Then there is the “FBAR/8938” Penalty. The Penalty is 27.5% (or 50% if any of the foreign accounts are held at an IRS bad bank) on the highest year’s “annual aggregate total” of unreported accounts (accounts which were previously reported are not calculated into the penalty amount).
When a person is completing the penalty portion of the application, he needs to remember that by entering the program, the applicant is seeking to avoid criminal prosecution.
4- Reasonable Cause statement
While the most common options are described above, there is another alternative. It is called making a Reasonable Cause submission.
With a reasonable cause submission, determined on a Case by Case basis, the attorney will carefully evaluate and analyze the facts and circumstances of your case in detail and assess the pros and cons of the potential submission in order to determine what the benefits and detriments may be to a reasonable cause disclosure. Thereafter the attorney will amend the returns, prepare the necessary forms, and draft a persuasive Reasonable Cause Letter.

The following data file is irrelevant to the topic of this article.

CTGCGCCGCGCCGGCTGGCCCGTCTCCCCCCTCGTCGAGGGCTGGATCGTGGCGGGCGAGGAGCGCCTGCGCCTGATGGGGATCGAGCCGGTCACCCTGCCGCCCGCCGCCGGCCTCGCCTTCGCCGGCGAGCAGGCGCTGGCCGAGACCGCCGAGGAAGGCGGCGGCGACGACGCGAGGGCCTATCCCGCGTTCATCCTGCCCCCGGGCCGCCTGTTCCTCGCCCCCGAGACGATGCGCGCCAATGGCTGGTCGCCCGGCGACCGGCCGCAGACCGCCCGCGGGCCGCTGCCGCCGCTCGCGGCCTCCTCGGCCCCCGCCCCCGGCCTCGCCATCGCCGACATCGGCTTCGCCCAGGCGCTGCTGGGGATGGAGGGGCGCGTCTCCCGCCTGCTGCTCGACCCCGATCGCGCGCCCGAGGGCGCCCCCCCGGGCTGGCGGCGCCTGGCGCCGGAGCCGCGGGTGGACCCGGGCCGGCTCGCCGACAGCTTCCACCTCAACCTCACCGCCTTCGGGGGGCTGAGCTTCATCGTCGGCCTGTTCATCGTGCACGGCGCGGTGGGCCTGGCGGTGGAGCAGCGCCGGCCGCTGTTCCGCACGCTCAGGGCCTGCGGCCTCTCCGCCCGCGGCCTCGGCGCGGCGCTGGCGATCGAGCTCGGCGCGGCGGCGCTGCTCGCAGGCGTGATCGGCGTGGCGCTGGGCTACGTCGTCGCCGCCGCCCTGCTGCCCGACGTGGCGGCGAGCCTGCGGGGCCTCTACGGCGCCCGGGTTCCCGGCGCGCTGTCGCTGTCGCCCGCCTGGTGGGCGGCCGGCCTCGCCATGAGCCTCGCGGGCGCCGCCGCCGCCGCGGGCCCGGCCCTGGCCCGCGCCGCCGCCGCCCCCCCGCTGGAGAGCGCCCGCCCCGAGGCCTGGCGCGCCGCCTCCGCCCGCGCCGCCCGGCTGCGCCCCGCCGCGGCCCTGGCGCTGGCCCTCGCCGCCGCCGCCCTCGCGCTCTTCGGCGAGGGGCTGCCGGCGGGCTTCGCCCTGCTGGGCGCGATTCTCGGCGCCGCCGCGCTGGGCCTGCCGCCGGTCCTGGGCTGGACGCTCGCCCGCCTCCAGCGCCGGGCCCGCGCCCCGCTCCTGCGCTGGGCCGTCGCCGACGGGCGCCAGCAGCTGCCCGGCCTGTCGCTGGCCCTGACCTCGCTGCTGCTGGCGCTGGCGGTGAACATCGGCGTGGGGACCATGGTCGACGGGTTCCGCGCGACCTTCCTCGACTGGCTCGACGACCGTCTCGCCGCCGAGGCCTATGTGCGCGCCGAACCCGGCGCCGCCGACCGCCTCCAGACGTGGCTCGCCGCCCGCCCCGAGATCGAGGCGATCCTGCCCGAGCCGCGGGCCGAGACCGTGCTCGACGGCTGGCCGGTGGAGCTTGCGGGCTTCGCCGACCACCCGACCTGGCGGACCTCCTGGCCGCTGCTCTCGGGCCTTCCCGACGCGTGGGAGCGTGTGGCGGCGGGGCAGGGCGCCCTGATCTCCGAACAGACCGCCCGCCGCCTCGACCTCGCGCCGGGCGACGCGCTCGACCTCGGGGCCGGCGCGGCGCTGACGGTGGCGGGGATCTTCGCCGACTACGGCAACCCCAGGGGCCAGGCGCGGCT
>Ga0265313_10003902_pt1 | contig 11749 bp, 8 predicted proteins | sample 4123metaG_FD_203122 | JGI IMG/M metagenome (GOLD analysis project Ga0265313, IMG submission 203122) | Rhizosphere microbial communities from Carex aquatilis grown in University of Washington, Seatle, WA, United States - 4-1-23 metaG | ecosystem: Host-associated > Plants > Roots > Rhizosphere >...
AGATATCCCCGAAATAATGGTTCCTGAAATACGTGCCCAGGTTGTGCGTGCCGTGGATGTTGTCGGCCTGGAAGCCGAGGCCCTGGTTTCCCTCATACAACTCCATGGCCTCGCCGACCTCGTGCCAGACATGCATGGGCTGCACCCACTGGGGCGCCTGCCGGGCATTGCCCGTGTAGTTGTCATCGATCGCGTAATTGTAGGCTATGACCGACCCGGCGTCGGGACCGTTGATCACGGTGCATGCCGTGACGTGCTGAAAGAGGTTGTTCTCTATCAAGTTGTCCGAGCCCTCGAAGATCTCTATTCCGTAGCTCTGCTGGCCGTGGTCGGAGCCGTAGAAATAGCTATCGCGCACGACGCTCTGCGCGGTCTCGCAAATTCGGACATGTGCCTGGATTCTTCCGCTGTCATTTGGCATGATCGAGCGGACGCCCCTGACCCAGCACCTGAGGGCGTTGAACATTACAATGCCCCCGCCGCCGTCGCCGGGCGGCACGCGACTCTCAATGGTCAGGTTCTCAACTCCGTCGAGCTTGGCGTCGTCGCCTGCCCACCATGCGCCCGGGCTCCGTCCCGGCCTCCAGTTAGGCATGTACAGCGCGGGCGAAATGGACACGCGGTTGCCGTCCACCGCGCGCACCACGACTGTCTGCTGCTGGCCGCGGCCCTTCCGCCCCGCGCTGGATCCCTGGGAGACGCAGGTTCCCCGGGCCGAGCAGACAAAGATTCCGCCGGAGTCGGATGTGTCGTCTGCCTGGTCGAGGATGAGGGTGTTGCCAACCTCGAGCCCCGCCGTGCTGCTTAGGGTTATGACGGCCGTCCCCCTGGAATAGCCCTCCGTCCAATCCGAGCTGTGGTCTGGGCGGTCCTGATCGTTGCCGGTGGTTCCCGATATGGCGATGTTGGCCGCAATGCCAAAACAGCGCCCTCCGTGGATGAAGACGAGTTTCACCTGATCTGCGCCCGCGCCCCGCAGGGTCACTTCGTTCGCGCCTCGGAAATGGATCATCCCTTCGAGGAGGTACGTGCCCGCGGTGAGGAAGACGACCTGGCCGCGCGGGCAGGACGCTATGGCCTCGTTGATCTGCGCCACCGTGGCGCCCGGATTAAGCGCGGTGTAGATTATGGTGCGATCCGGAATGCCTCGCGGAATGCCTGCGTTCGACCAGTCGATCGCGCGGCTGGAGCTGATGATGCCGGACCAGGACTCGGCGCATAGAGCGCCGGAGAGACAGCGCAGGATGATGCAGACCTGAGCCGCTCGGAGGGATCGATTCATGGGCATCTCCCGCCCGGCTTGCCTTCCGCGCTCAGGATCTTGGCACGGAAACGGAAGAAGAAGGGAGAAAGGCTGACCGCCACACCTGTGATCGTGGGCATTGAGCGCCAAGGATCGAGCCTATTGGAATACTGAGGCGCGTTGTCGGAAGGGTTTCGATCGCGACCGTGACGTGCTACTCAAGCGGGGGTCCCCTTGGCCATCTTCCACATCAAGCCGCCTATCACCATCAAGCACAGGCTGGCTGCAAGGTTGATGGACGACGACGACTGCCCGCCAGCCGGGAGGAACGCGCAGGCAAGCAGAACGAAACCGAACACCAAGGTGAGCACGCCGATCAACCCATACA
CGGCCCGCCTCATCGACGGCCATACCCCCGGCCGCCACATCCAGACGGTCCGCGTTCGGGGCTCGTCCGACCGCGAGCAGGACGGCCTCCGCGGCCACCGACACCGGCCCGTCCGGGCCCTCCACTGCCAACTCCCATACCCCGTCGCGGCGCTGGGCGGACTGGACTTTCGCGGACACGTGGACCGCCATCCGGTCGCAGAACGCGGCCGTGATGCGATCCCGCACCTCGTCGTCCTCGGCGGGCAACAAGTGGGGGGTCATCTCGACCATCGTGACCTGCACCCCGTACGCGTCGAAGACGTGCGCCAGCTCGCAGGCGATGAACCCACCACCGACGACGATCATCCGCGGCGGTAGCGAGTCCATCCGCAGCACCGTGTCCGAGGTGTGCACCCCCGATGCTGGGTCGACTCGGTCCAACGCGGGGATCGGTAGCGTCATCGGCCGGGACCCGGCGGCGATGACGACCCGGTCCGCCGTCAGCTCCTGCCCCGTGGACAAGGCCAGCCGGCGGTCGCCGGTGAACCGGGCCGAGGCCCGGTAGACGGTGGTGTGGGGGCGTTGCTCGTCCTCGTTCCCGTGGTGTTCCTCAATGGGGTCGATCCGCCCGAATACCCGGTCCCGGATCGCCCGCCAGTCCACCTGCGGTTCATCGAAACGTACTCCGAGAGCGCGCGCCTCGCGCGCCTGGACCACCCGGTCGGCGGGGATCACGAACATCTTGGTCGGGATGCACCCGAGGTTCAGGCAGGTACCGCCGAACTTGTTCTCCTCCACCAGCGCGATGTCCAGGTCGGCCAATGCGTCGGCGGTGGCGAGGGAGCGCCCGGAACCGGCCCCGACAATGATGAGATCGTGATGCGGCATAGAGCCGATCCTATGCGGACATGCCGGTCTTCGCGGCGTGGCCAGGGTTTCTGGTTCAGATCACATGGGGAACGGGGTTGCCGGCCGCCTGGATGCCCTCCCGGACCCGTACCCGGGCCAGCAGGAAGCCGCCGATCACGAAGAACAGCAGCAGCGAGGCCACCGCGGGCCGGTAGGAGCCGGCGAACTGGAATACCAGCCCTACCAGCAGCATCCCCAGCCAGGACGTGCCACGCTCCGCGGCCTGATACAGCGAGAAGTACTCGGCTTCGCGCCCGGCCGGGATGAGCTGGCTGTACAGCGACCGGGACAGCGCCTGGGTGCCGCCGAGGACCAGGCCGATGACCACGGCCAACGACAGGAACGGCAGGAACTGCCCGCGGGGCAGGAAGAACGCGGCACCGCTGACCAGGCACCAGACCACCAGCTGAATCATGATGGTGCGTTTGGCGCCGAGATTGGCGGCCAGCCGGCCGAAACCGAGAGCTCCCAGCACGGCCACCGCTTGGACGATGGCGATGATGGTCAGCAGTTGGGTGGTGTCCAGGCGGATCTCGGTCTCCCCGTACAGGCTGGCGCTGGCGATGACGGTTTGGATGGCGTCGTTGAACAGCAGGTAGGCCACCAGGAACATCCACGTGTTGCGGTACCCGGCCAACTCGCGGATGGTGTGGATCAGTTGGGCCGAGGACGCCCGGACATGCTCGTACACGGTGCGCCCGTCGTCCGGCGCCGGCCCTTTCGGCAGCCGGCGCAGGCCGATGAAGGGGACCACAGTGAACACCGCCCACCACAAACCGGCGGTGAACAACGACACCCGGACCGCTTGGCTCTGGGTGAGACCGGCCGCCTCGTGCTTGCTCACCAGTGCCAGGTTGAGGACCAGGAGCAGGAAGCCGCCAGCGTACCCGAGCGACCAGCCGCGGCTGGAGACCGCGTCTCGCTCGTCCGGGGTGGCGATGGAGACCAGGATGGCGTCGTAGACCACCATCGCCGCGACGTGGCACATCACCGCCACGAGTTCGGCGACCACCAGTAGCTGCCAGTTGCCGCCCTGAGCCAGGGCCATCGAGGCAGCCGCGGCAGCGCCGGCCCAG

The statute of limitations on assessment of an FBAR penalty is six years, and it begins to run on the filing date of the FBAR. It is true that there is no assessment statute of limitations where the taxpayer has committed fraud. But the IRS has the burden of proving fraud, by clear and convincing evidence. Fraud requires proof that the client knew and understood the law, and deliberately failed to follow it. Fraud also requires an element of deceit, dishonesty, or evil motive.
I created this blog to help understand certain basic aspects of U.S. tax law. Of course, each situation is unique and nothing that is on this site will ever replace the expert advice of a tax professional.
Please do not hesitate to contact me should you have any question.